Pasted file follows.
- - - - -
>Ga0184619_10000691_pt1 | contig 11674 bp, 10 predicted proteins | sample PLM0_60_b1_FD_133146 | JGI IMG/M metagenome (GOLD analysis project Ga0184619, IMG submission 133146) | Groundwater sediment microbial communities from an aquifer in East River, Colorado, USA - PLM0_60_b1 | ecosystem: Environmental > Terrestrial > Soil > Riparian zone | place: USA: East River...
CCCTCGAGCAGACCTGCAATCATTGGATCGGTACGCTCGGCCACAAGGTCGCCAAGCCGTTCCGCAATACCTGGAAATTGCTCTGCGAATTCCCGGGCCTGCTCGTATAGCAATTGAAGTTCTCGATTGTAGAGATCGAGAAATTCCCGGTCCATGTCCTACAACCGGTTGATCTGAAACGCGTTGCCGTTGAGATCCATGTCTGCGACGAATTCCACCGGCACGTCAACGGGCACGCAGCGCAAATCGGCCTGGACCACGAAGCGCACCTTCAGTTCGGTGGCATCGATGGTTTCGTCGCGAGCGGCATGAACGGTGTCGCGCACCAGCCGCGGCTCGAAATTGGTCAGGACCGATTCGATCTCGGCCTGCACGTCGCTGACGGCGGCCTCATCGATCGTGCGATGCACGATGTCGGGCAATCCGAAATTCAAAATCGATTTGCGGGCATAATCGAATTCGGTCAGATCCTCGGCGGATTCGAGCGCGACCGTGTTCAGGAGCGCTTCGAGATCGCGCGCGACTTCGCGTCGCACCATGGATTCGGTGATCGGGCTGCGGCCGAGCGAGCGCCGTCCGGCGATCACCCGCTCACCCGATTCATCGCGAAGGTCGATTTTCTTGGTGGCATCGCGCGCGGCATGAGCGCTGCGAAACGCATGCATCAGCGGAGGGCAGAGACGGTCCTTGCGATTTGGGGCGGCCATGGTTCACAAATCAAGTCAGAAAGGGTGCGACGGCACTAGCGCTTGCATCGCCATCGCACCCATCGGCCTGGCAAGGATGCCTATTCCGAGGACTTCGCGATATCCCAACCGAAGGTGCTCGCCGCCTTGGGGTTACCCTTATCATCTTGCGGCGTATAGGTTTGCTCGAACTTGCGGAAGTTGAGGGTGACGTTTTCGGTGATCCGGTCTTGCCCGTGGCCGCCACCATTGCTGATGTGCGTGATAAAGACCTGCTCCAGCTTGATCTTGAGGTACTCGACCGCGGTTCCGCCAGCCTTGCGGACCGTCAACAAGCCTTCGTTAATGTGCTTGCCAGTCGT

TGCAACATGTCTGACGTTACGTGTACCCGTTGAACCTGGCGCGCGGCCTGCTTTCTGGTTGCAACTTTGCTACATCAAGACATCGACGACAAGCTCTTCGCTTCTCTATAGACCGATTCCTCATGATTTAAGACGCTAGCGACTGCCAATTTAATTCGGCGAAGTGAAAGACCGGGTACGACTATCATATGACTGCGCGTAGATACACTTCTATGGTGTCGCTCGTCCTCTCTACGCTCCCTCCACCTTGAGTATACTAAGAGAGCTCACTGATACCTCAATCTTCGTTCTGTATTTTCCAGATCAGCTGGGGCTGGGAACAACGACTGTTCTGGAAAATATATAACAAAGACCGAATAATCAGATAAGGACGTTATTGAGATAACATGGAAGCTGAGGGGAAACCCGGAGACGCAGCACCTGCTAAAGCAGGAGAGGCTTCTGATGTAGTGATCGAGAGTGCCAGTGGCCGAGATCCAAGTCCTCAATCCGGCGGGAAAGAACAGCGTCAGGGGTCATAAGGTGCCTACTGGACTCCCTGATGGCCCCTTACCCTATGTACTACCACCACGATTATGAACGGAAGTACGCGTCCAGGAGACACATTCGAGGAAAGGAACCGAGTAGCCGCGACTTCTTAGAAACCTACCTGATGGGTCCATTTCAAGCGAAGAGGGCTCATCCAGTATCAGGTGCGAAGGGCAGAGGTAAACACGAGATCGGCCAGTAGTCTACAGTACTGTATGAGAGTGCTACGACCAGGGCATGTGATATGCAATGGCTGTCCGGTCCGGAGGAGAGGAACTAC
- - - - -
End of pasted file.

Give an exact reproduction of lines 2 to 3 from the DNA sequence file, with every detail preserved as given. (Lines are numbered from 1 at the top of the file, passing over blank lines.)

CCCTCGAGCAGACCTGCAATCATTGGATCGGTACGCTCGGCCACAAGGTCGCCAAGCCGTTCCGCAATACCTGGAAATTGCTCTGCGAATTCCCGGGCCTGCTCGTATAGCAATTGAAGTTCTCGATTGTAGAGATCGAGAAATTCCCGGTCCATGTCCTACAACCGGTTGATCTGAAACGCGTTGCCGTTGAGATCCATGTCTGCGACGAATTCCACCGGCACGTCAACGGGCACGCAGCGCAAATCGGCCTGGACCACGAAGCGCACCTTCAGTTCGGTGGCATCGATGGTTTCGTCGCGAGCGGCATGAACGGTGTCGCGCACCAGCCGCGGCTCGAAATTGGTCAGGACCGATTCGATCTCGGCCTGCACGTCGCTGACGGCGGCCTCATCGATCGTGCGATGCACGATGTCGGGCAATCCGAAATTCAAAATCGATTTGCGGGCATAATCGAATTCGGTCAGATCCTCGGCGGATTCGAGCGCGACCGTGTTCAGGAGCGCTTCGAGATCGCGCGCGACTTCGCGTCGCACCATGGATTCGGTGATCGGGCTGCGGCCGAGCGAGCGCCGTCCGGCGATCACCCGCTCACCCGATTCATCGCGAAGGTCGATTTTCTTGGTGGCATCGCGCGCGGCATGAGCGCTGCGAAACGCATGCATCAGCGGAGGGCAGAGACGGTCCTTGCGATTTGGGGCGGCCATGGTTCACAAATCAAGTCAGAAAGGGTGCGACGGCACTAGCGCTTGCATCGCCATCGCACCCATCGGCCTGGCAAGGATGCCTATTCCGAGGACTTCGCGATATCCCAACCGAAGGTGCTCGCCGCCTTGGGGTTACCCTTATCATCTTGCGGCGTATAGGTTTGCTCGAACTTGCGGAAGTTGAGGGTGACGTTTTCGGTGATCCGGTCTTGCCCGTGGCCGCCACCATTGCTGATGTGCGTGATAAAGACCTGCTCCAGCTTGATCTTGAGGTACTCGACCGCGGTTCCGCCAGCCTTGCGGACCGTCAACAAGCCTTCGTTAATGTGCTTGCCAGTCGT

TGCAACATGTCTGACGTTACGTGTACCCGTTGAACCTGGCGCGCGGCCTGCTTTCTGGTTGCAACTTTGCTACATCAAGACATCGACGACAAGCTCTTCGCTTCTCTATAGACCGATTCCTCATGATTTAAGACGCTAGCGACTGCCAATTTAATTCGGCGAAGTGAAAGACCGGGTACGACTATCATATGACTGCGCGTAGATACACTTCTATGGTGTCGCTCGTCCTCTCTACGCTCCCTCCACCTTGAGTATACTAAGAGAGCTCACTGATACCTCAATCTTCGTTCTGTATTTTCCAGATCAGCTGGGGCTGGGAACAACGACTGTTCTGGAAAATATATAACAAAGACCGAATAATCAGATAAGGACGTTATTGAGATAACATGGAAGCTGAGGGGAAACCCGGAGACGCAGCACCTGCTAAAGCAGGAGAGGCTTCTGATGTAGTGATCGAGAGTGCCAGTGGCCGAGATCCAAGTCCTCAATCCGGCGGGAAAGAACAGCGTCAGGGGTCATAAGGTGCCTACTGGACTCCCTGATGGCCCCTTACCCTATGTACTACCACCACGATTATGAACGGAAGTACGCGTCCAGGAGACACATTCGAGGAAAGGAACCGAGTAGCCGCGACTTCTTAGAAACCTACCTGATGGGTCCATTTCAAGCGAAGAGGGCTCATCCAGTATCAGGTGCGAAGGGCAGAGGTAAACACGAGATCGGCCAGTAGTCTACAGTACTGTATGAGAGTGCTACGACCAGGGCATGTGATATGCAATGGCTGTCCGGTCCGGAGGAGAGGAACTAC